“If I could say it in words, I wouldn’t need to photograph.”
James Wigger is a photographer whose work reflects his fascination with what lies just out of reach. His work is often reminiscent of a relic forgotten in time as decay, texture, and darkness shrouds the subject from the eyes of its viewers, keeping its meaning ambiguous. Through the usage of visual cues and subtle symbolism in his work, he seeks to explore the topics of spirituality, religion, desire, and hope, wishing to confront the issues he believes makes us inherently human.
Coming from a background as a graphic designer, he applies his knowledge of composition, space, and form to the often unpredictable alchemy of alternative processes, pushing the boundaries of what defines photography in the digital age. Using vintage cameras and lenses and either expired film or the 19th century process of wet plate collodion, he approaches his work with a deep respect for craftsmanship, often applying unusual approaches to his finished prints such as through the application of encaustic wax or by hand-sewing finished prints to create installations.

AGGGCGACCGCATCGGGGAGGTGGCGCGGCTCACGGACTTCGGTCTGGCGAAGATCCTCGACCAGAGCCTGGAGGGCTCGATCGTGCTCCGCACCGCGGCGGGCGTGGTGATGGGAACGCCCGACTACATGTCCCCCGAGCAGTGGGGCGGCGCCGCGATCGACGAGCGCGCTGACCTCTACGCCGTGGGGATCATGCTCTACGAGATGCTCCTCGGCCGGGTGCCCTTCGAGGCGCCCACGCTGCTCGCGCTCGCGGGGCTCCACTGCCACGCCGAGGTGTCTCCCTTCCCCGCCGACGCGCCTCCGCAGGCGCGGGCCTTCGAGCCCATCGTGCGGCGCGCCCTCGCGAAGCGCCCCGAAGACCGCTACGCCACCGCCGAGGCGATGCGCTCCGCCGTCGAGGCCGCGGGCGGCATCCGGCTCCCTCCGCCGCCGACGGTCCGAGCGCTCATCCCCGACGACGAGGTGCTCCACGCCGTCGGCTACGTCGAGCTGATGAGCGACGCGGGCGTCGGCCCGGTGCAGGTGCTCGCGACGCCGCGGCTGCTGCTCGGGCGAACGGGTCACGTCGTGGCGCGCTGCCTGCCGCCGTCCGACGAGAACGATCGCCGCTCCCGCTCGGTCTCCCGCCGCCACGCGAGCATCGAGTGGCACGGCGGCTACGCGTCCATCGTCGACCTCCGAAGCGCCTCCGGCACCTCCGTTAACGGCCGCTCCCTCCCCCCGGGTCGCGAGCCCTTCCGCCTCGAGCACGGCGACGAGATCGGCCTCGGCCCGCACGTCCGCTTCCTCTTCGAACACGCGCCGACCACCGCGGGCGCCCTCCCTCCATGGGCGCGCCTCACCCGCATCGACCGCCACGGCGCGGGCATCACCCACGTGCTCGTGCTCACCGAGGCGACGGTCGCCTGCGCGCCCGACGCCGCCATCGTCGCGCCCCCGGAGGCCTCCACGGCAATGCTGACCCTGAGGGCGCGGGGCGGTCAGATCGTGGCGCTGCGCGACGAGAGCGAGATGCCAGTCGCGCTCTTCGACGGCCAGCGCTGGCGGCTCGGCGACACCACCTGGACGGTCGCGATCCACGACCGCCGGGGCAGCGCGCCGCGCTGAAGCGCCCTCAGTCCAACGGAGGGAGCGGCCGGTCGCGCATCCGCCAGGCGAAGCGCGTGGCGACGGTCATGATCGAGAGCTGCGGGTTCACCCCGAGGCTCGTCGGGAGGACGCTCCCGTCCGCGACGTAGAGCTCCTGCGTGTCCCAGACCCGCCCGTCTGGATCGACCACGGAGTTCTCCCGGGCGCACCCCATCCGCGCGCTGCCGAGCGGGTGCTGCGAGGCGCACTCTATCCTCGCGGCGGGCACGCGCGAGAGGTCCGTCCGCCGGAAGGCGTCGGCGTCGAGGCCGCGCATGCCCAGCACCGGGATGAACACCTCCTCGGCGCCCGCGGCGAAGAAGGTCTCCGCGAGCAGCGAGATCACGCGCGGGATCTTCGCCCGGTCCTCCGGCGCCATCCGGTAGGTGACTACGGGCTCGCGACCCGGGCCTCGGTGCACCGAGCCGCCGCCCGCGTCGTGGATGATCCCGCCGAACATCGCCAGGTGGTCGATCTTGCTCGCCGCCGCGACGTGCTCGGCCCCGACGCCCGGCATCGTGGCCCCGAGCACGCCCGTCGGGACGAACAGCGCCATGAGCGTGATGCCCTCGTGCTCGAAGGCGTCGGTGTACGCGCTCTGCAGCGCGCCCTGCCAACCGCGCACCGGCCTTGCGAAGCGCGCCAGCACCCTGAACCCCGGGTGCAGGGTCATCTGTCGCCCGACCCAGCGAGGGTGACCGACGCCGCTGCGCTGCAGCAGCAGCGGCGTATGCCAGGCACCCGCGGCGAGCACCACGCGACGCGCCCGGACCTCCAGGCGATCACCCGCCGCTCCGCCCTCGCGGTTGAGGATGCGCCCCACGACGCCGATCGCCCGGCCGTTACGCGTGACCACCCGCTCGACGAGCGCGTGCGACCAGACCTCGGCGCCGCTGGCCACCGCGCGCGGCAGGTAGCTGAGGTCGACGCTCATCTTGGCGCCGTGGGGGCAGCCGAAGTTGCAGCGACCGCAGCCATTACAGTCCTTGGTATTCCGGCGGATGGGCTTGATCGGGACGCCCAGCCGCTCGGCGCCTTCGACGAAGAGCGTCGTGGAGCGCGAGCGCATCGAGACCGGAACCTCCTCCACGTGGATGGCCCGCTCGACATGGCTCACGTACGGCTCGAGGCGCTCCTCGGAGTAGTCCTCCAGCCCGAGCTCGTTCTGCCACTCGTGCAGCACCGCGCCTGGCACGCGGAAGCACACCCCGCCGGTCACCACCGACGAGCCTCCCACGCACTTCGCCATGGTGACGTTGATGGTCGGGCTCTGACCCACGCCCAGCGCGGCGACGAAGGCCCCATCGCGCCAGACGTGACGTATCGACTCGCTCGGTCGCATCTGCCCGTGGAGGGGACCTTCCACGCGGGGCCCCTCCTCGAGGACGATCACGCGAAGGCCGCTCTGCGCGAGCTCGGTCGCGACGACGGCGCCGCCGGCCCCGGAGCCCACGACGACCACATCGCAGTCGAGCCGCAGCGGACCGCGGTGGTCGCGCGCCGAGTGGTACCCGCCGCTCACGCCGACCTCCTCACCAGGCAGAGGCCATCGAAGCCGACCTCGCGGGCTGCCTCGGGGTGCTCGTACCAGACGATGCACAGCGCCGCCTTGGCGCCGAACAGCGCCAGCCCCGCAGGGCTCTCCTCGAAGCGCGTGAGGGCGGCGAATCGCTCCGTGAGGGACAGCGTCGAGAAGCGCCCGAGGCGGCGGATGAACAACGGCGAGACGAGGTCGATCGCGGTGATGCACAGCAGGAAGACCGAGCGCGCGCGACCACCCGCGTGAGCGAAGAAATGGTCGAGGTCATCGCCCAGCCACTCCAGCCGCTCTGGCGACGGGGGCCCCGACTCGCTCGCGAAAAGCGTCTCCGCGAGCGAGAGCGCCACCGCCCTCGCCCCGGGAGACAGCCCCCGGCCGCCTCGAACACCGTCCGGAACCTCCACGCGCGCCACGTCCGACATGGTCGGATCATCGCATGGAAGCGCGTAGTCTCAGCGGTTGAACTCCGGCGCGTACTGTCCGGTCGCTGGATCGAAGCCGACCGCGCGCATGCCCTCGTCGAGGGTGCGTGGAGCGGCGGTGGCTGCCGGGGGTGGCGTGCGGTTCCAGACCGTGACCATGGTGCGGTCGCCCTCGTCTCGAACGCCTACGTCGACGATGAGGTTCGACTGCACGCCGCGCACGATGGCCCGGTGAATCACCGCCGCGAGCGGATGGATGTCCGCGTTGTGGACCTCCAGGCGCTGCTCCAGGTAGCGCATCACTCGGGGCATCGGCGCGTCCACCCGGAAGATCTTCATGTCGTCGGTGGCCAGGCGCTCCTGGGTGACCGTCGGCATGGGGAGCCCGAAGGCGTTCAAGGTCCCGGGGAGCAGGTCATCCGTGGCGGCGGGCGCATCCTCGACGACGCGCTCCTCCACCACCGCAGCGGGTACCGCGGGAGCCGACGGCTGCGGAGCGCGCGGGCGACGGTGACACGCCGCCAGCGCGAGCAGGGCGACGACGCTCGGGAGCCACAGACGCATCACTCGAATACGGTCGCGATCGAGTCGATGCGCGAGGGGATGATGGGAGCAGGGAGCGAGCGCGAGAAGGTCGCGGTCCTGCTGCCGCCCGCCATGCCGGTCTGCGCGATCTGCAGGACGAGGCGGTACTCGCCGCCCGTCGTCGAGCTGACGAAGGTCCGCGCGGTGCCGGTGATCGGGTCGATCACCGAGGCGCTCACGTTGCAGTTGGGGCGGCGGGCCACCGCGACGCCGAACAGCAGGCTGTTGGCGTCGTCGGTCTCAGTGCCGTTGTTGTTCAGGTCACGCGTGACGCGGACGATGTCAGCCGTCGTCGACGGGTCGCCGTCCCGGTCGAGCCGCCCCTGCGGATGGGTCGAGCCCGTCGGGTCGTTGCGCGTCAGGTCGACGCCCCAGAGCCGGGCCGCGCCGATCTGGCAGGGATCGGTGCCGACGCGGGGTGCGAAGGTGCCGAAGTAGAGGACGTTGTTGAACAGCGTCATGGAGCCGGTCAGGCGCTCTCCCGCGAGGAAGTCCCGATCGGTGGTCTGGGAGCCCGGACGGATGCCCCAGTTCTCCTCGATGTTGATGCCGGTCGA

His work has been represented in numerous galleries throughout Europe and The United States, and has been featured in publications such as SHOTS magazine, PH magazine, and Blur magazine. He lives and works in Portland, Oregon.